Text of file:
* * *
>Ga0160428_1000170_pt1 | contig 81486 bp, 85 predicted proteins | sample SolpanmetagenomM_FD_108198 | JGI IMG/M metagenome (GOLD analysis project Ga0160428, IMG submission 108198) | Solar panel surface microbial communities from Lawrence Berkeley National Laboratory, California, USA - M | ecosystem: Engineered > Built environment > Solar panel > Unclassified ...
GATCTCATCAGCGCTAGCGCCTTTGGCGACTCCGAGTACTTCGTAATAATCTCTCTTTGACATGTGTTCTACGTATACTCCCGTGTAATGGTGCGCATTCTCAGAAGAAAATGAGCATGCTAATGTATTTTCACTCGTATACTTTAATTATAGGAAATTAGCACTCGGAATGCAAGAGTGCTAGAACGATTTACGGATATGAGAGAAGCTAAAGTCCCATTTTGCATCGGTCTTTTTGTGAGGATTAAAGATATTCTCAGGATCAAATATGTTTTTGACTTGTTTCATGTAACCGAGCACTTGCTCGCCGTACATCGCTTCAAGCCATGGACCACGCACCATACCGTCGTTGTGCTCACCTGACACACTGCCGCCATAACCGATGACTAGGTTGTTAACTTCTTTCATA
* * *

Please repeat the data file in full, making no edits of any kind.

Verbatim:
>Ga0160428_1000170_pt1 | contig 81486 bp, 85 predicted proteins | sample SolpanmetagenomM_FD_108198 | JGI IMG/M metagenome (GOLD analysis project Ga0160428, IMG submission 108198) | Solar panel surface microbial communities from Lawrence Berkeley National Laboratory, California, USA - M | ecosystem: Engineered > Built environment > Solar panel > Unclassified ...
GATCTCATCAGCGCTAGCGCCTTTGGCGACTCCGAGTACTTCGTAATAATCTCTCTTTGACATGTGTTCTACGTATACTCCCGTGTAATGGTGCGCATTCTCAGAAGAAAATGAGCATGCTAATGTATTTTCACTCGTATACTTTAATTATAGGAAATTAGCACTCGGAATGCAAGAGTGCTAGAACGATTTACGGATATGAGAGAAGCTAAAGTCCCATTTTGCATCGGTCTTTTTGTGAGGATTAAAGATATTCTCAGGATCAAATATGTTTTTGACTTGTTTCATGTAACCGAGCACTTGCTCGCCGTACATCGCTTCAAGCCATGGACCACGCACCATACCGTCGTTGTGCTCACCTGACACACTGCCGCCATAACCGATGACTAGGTTGTTAACTTCTTTCATA